The break in the crackdowns of 2009, mostly attributed to severe tactics employed by SFPD Officer Larry Bertrand and ABC agent Michelle Ott, followed a widespread backlash to the sometimes brutal treatment legitimate business owners were receiving in the name of public safety. Back-to-back over stories in the Guardian (see “The new War on Fun,” March 23, 2010) and the SF Weekly, calls to the ABC from city officials, the formation of CMAC, and a Racketeer Influenced and Corrupt Organizations (RICO) suit filed against San Francisco and the rogue officers spurred officials to rein in Ott and Bertrand.
Hardy told the Guardian that Ott is no longer assigned to alcohol enforcement in San Francisco. Bertrand has traded in his plain-clothes for a uniform and hasn’t been seen busting into clubs, beating up the help, or confiscating DJ equipment for several months.
Mark Webb, plaintiff’s attorney in the RICO case, which was moved to the federal court by the City Attorney’s Office, said Bertrand is scheduled to give a deposition for the case July 26. Webb told the Guardian he plans to ask Bertrand questions relating to “a pattern of ongoing and repeated abuses” claimed in the complaint, which includes Newsom and ABC as defendants.
“We’re at a crossroads,” Chiu told the crowd at the Nightlife Safety Summit, adding that if the new power for the Entertainment Commission does not reduce club violence, stronger measures would be taken, whether it’s Newsom’s suggestion to scrap the commission entirely and give permitting power back to the police department or Chiu’s idea to create another “less politicized” body to issue entertainment permits made up of representatives from city department that are affected when nightlife entertainment goes wrong.
“There has been significant dissatisfaction with the Entertainment Commission due to many actual and apparent conflicts of interests,” Chiu said. “Frankly, this is why we may need to move to a different model of who actually makes decisions on permits, because often the people who want to make those decisions are the ones who stand to get the most benefit out of them.”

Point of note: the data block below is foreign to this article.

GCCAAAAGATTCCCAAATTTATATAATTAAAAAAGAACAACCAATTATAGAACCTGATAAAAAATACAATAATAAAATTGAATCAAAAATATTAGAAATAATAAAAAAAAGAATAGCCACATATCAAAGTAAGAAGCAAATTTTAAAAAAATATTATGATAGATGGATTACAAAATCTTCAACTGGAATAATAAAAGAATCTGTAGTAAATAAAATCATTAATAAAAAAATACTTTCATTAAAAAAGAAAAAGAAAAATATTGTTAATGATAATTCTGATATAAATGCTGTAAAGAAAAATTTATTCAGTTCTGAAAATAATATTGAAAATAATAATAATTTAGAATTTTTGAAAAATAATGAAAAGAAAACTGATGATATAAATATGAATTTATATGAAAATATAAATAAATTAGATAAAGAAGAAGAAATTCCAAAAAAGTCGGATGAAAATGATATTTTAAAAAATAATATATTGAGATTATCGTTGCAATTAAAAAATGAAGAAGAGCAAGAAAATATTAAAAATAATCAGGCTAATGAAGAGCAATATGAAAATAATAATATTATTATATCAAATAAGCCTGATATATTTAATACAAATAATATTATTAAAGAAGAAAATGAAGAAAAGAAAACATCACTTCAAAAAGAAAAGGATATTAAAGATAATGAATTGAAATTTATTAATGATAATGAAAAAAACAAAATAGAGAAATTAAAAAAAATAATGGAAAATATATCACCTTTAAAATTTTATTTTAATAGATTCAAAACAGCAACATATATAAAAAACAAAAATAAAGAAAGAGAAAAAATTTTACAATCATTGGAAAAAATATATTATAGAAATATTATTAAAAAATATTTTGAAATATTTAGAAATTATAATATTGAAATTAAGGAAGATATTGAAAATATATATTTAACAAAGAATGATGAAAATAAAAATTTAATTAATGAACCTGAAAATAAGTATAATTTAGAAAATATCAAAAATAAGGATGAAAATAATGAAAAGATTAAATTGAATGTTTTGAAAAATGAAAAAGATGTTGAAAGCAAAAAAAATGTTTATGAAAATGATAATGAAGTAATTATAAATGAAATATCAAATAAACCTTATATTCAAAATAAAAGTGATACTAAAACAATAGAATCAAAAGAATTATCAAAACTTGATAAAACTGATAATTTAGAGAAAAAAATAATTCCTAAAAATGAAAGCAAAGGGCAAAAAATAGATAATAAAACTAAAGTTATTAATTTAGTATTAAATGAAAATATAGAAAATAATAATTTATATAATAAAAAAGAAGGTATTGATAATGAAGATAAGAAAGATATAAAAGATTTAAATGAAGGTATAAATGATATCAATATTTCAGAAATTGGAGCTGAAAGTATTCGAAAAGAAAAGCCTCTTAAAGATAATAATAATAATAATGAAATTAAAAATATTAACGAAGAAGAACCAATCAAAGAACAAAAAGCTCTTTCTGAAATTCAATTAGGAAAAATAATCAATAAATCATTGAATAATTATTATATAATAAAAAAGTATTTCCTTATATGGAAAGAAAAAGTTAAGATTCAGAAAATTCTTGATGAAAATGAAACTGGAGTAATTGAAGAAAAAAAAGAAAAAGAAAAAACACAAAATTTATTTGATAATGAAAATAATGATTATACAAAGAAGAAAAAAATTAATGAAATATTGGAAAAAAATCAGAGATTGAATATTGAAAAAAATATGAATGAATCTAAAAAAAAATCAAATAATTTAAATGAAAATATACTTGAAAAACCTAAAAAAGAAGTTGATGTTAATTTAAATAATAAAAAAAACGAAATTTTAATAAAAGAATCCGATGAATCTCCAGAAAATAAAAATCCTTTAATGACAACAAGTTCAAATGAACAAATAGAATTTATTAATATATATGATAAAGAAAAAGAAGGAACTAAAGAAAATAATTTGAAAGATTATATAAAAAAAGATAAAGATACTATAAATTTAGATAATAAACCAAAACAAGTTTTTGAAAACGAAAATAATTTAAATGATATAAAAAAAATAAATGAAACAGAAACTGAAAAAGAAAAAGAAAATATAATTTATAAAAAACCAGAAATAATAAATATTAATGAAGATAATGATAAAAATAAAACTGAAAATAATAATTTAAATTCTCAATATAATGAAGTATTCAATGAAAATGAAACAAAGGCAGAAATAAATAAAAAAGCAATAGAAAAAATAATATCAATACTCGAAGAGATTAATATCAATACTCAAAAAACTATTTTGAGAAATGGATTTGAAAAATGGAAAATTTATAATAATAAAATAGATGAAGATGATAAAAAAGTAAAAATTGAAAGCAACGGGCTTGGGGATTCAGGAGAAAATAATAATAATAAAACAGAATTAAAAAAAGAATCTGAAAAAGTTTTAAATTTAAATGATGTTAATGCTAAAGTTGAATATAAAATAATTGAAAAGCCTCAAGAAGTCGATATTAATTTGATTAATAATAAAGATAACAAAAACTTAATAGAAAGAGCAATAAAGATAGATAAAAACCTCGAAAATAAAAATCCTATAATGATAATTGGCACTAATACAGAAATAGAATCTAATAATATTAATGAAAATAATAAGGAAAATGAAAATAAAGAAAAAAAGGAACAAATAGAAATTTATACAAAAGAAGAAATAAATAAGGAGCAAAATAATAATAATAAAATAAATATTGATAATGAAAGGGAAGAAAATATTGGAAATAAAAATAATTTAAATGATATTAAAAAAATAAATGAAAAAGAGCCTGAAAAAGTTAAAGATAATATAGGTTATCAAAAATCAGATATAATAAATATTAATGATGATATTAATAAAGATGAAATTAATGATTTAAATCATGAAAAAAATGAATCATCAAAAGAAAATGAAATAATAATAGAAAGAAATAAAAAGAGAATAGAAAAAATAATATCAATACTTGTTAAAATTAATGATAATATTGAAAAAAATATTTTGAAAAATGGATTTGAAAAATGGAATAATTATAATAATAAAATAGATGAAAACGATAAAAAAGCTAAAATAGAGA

But club owners and party promoters argue that the police issuing entertainment permits, as they did prior to the Entertainment Commission’s creation in 2002, has a chilling effect on an important part of San Francisco’s economy.
Alan said a civil grand jury found the police department had a conflict of interest in being both the granter and enforcer of nightclub permits, a finding that spurred the creation of the Entertainment Commission.
“I’ve been in the industry long enough to remember when it was in the Police Department’s hands,” said Guy Carson, owner of Café Du Nord and director of CMAC. “Since the advent of the Entertainment Commission, more permits have been issued, which has vitalized the industry.”
Club owners and party promoters don’t want to be blamed for street violence over which they have no control, and they have some political support for that stance. “Clubs don’t create youth gun violence, society creates youth gun violence,” Sup. Bevan Dufty proclaimed to the crowd at the Nightlife Safety Summit, drawing thunderous applause from the room.
“There is a street scene and a club scene, and they do intersect. But a lot of the violence occurs in the street scene,” Carson said. “A lot of shootings that happen relate to people never inside the clubs. That’s a conversation CMAC looks forward to having — to have a little more accurate discussion.”
While he asserts that some nightclubs attract violence to the city from out of town, Crenshaw said he was pleased and surprised at the level of collaboration emerging between entertainment representatives and SFPD. “I got so much positive feedback from it [the Nightlife Safety Summit]. It was a bit overwhelming,” he told us. “I think the industry itself is tired of being labeled as a pariah. They want to change their image.”
Brit Hahn, owner of City Nights and SFClubs, agreed that working with district captains was in the best interest of any club looking to remain profitable. “When something bad happens at a nightclub anywhere in San Francisco, he said at the Nightlife Safety Summit, “it’s bad for all of our businesses.”